Kerbal Space Program developers confirm layoffs are coming at the end of June

Kerbal Space Program 2 screenshot - two Kerbals in spacesuits standing on the moon
(Image credit: Intercept Games)

A month after a Bloomberg report claimed that Kerbal Space Program 2 developer Intercept Games would be closed at the end of June, multiple employees have confirmed that numerous workers, and possibly the whole team, are being laid off.

The initial report was backed by an April Worker Adjustment and Retraining Notification (WARN) indicating that 70 employees at Take-Two's Seattle office would be laid off as of June 28, and that the studio would be closed. Take-Two declined to comment, but a couple weeks later Take-Two CEO Strauss Zelnick said Intercept and OlliOlli developer Roll7, which was also reportedly closing, had not been shut down.

"We didn't shutter those studios, to be clear," Zelnick said. "And we are always looking at our release schedule across all of our studios to make sure that it makes sense. So we are being very judicious because we are in the middle of a cost reduction program that we've already concluded and are now fully rolling out. We've announced that we're saving $165 million in existing and future costs, but we haven't shuttered anything."

What that actually meant—that the initial closure report was incorrect, that the studios simply hadn't been closed at that point, or that they'd been gutted but would continue to exist as zombie corporate entities—wasn't clear, and elaboration was not forthcoming.

Whatever fate awaits Intercept, it will apparently be without a large number of its employees—possibly all of them. "The team at Intercept Games will be laid off as of June 28th so a great group will be out and about looking for their new roles," senior design manager Quinn Duffy wrote on LinkedIn. "As will I.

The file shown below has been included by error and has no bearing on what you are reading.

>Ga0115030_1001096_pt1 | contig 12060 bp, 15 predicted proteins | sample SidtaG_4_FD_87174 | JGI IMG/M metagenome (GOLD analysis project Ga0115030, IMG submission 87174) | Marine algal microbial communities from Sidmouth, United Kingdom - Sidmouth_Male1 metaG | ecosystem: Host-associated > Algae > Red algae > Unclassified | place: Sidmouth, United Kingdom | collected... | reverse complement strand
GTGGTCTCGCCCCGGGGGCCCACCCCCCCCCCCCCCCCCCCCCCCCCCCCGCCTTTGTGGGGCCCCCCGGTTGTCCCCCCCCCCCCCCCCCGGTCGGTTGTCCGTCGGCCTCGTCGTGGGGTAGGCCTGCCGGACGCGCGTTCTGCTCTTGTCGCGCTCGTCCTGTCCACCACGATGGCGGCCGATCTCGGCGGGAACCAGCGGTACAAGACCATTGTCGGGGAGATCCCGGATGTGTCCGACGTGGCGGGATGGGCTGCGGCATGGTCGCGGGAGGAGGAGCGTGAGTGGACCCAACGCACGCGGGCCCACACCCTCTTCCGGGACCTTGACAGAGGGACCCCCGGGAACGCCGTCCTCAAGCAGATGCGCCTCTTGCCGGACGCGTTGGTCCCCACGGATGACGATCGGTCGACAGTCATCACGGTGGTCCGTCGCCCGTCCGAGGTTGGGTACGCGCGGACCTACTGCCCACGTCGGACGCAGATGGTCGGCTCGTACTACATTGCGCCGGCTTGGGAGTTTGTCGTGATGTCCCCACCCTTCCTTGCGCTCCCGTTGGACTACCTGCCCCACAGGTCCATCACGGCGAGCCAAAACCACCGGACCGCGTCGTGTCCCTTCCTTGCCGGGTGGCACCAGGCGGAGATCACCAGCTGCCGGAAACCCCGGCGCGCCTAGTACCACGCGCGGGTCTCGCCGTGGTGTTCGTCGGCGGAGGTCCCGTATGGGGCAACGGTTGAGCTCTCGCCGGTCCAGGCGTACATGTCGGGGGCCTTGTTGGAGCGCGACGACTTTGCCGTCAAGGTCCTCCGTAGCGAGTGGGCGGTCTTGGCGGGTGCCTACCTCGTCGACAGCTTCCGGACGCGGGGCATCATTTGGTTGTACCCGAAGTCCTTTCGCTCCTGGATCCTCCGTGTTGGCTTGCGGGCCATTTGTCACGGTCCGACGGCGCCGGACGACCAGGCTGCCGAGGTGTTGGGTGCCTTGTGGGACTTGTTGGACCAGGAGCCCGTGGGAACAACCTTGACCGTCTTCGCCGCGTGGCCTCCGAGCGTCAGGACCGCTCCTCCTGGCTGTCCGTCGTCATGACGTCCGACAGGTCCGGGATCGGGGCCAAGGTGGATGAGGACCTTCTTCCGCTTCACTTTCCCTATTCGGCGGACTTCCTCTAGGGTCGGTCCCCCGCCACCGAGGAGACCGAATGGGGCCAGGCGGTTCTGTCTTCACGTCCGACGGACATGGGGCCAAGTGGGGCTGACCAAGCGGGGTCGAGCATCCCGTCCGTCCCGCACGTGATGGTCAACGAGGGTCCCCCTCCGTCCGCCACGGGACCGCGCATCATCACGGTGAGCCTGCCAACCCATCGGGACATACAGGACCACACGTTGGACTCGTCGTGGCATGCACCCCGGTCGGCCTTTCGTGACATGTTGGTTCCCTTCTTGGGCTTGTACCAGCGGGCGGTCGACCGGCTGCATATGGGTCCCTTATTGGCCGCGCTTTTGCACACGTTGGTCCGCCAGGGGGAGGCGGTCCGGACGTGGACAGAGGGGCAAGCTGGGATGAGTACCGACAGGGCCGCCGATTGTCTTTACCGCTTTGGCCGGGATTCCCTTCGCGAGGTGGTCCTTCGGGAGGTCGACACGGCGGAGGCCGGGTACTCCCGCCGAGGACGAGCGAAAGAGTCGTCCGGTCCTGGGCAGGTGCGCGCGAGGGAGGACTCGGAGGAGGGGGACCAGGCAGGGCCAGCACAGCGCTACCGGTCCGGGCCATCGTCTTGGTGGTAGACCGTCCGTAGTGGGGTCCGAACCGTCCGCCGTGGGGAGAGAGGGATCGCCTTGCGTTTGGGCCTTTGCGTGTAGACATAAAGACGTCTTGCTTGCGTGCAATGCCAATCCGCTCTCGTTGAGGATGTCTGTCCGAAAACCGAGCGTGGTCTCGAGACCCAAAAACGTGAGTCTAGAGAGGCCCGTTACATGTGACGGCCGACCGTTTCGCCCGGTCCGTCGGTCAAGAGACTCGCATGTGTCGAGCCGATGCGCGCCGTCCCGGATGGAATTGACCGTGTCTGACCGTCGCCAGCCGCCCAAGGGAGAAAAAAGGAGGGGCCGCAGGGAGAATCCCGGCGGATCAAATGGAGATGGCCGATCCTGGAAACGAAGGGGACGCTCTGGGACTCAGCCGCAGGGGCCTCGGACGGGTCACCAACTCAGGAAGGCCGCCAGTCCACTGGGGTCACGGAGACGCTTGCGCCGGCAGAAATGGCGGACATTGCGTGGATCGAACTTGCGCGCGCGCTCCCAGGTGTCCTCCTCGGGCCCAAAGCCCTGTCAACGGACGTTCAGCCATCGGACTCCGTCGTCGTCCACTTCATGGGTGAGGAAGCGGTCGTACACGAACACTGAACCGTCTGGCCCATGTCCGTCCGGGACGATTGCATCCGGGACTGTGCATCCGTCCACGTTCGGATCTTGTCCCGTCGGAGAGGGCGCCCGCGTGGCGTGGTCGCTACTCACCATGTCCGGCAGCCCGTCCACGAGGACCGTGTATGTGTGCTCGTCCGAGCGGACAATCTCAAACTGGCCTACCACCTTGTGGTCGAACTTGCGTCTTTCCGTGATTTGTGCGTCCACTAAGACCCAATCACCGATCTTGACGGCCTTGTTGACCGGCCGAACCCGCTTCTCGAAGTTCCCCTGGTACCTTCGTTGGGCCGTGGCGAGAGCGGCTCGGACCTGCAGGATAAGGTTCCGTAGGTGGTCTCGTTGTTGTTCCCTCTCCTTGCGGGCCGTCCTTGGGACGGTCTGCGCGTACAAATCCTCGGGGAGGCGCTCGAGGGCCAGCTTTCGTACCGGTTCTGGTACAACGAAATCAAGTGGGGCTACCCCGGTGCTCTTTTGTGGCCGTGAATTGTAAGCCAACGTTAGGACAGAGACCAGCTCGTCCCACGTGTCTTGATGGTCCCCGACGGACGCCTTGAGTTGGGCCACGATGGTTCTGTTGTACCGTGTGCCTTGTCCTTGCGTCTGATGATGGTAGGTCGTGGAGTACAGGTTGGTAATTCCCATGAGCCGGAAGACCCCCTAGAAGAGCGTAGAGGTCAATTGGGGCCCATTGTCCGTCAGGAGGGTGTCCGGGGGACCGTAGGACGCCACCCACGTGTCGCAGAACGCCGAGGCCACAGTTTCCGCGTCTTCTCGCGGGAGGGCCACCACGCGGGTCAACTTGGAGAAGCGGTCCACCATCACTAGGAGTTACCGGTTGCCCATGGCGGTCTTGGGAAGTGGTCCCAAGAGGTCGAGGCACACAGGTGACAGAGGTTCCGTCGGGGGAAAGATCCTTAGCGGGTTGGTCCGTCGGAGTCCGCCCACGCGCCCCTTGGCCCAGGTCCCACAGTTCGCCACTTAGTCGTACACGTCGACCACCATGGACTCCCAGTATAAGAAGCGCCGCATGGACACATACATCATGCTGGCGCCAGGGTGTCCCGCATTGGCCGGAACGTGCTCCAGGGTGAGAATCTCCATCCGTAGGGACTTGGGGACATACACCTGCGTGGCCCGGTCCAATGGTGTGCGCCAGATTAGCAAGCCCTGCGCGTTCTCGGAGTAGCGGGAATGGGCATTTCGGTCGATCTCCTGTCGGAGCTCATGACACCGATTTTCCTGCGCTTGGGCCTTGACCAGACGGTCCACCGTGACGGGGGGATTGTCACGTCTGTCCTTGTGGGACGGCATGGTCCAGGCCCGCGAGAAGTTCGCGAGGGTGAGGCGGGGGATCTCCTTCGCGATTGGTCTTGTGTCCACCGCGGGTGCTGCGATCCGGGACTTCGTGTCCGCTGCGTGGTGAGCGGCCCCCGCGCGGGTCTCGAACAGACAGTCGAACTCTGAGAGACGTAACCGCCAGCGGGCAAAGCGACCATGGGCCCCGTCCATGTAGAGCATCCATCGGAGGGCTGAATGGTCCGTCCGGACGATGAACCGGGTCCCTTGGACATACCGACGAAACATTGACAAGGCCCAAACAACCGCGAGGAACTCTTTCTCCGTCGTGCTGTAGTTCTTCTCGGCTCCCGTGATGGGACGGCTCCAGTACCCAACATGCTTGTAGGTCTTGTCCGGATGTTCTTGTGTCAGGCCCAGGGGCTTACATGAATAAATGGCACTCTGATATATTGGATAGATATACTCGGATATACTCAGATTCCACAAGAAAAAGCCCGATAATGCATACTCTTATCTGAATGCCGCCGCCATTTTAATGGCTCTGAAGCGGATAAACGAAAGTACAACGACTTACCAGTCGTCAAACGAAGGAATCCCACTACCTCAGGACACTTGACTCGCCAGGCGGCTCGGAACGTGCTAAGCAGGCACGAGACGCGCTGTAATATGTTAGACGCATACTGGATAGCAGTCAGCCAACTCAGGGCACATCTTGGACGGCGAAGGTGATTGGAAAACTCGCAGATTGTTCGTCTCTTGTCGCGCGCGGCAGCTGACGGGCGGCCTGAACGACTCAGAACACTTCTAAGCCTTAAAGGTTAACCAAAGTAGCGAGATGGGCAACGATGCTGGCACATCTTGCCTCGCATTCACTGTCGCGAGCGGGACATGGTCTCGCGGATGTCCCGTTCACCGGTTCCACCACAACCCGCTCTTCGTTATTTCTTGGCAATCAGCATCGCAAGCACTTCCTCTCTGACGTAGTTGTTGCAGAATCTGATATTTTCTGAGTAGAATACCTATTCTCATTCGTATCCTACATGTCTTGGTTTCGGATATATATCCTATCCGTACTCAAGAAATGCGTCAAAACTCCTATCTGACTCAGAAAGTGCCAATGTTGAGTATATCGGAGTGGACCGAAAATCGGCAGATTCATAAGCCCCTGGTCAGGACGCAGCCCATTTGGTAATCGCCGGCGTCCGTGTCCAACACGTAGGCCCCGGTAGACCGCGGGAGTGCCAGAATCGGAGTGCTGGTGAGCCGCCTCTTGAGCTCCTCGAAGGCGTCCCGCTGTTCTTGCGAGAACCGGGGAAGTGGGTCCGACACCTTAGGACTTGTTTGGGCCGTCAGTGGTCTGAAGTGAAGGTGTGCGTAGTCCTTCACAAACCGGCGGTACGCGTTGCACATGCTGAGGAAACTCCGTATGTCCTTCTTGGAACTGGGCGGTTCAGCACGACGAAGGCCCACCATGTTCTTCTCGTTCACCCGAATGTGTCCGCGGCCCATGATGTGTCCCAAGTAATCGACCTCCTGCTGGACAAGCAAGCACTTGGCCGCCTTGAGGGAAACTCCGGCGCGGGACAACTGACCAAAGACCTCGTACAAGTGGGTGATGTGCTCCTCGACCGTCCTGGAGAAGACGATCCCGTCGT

"I got to know the designers pretty well in my all-too-brief time there. These are some fantastically smart and talented people and I'm happy to vouch for their qualities. And I can say the same about the other disciplines—good folks across the board."

"My teammates and I at Intercept Games have been affected by the recent layoffs at the end of June," software engineer John Del Valle wrote in his own post. "It has been an honor to work on such a complex and amazing franchise, and I am deeply grateful for the opportunity to be part of the engineering team for both Kerbal Space Program 1 and 2 for over six years."

"Myself, along with my talented coworkers at Intercept Games will be laid off at the end of June," principal engineer Mark Jones wrote. "It has been an absolute pleasure working with this team, and you couldn't ask for a more dedicated group of developers who really embrace the Kerbal spirit. It will be hard to say goodbye to such a unique title and franchise, but all good things must come to an end.

"This is a tough time for this industry, and unfortunately another great group of developers are going to be out looking for work."

Based on those posts, it sure sounds like the entire team, or at least most of it, is being let go. Take-Two's prior statement, indicating that the Private Division publishing label—which is to say, not its subsidiary Intercept Games—"continues to make updates to Kerbal Space Program 2" reinforces that impression. The actual number of layoffs, and whether it constitutes a shutdown, are not yet known, however.

Whatever happens, Kerbal fans are being clear about their frustrations on Steam: Recent Kerbal Space Program 2 reviews—more than 2,100 of them posted over the past 30 days—are "overwhelmingly negative." I've reached out to Take-Two for comment and will update if I receive a reply.

Andy Chalk

Andy has been gaming on PCs from the very beginning, starting as a youngster with text adventures and primitive action games on a cassette-based TRS80. From there he graduated to the glory days of Sierra Online adventures and Microprose sims, ran a local BBS, learned how to build PCs, and developed a longstanding love of RPGs, immersive sims, and shooters. He began writing videogame news in 2007 for The Escapist and somehow managed to avoid getting fired until 2014, when he joined the storied ranks of PC Gamer. He covers all aspects of the industry, from new game announcements and patch notes to legal disputes, Twitch beefs, esports, and Henry Cavill. Lots of Henry Cavill.